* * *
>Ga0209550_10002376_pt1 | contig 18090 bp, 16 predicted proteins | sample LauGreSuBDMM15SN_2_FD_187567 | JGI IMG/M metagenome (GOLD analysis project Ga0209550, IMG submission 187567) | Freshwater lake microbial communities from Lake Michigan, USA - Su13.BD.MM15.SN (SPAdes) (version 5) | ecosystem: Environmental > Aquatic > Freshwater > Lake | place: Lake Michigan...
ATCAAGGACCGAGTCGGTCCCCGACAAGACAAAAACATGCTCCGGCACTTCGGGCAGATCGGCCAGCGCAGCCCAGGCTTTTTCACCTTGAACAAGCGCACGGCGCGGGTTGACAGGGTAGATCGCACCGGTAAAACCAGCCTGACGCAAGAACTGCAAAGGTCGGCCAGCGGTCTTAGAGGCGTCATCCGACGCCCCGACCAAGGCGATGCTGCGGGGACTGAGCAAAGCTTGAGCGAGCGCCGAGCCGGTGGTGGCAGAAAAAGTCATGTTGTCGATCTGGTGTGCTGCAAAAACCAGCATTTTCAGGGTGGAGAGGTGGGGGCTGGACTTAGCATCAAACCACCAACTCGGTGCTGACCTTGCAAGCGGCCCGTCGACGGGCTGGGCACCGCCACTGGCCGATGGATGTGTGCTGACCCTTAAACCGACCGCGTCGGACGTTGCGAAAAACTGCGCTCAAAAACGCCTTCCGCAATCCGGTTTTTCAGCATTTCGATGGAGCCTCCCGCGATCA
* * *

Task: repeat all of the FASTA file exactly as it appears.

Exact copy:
>Ga0209550_10002376_pt1 | contig 18090 bp, 16 predicted proteins | sample LauGreSuBDMM15SN_2_FD_187567 | JGI IMG/M metagenome (GOLD analysis project Ga0209550, IMG submission 187567) | Freshwater lake microbial communities from Lake Michigan, USA - Su13.BD.MM15.SN (SPAdes) (version 5) | ecosystem: Environmental > Aquatic > Freshwater > Lake | place: Lake Michigan...
ATCAAGGACCGAGTCGGTCCCCGACAAGACAAAAACATGCTCCGGCACTTCGGGCAGATCGGCCAGCGCAGCCCAGGCTTTTTCACCTTGAACAAGCGCACGGCGCGGGTTGACAGGGTAGATCGCACCGGTAAAACCAGCCTGACGCAAGAACTGCAAAGGTCGGCCAGCGGTCTTAGAGGCGTCATCCGACGCCCCGACCAAGGCGATGCTGCGGGGACTGAGCAAAGCTTGAGCGAGCGCCGAGCCGGTGGTGGCAGAAAAAGTCATGTTGTCGATCTGGTGTGCTGCAAAAACCAGCATTTTCAGGGTGGAGAGGTGGGGGCTGGACTTAGCATCAAACCACCAACTCGGTGCTGACCTTGCAAGCGGCCCGTCGACGGGCTGGGCACCGCCACTGGCCGATGGATGTGTGCTGACCCTTAAACCGACCGCGTCGGACGTTGCGAAAAACTGCGCTCAAAAACGCCTTCCGCAATCCGGTTTTTCAGCATTTCGATGGAGCCTCCCGCGATCA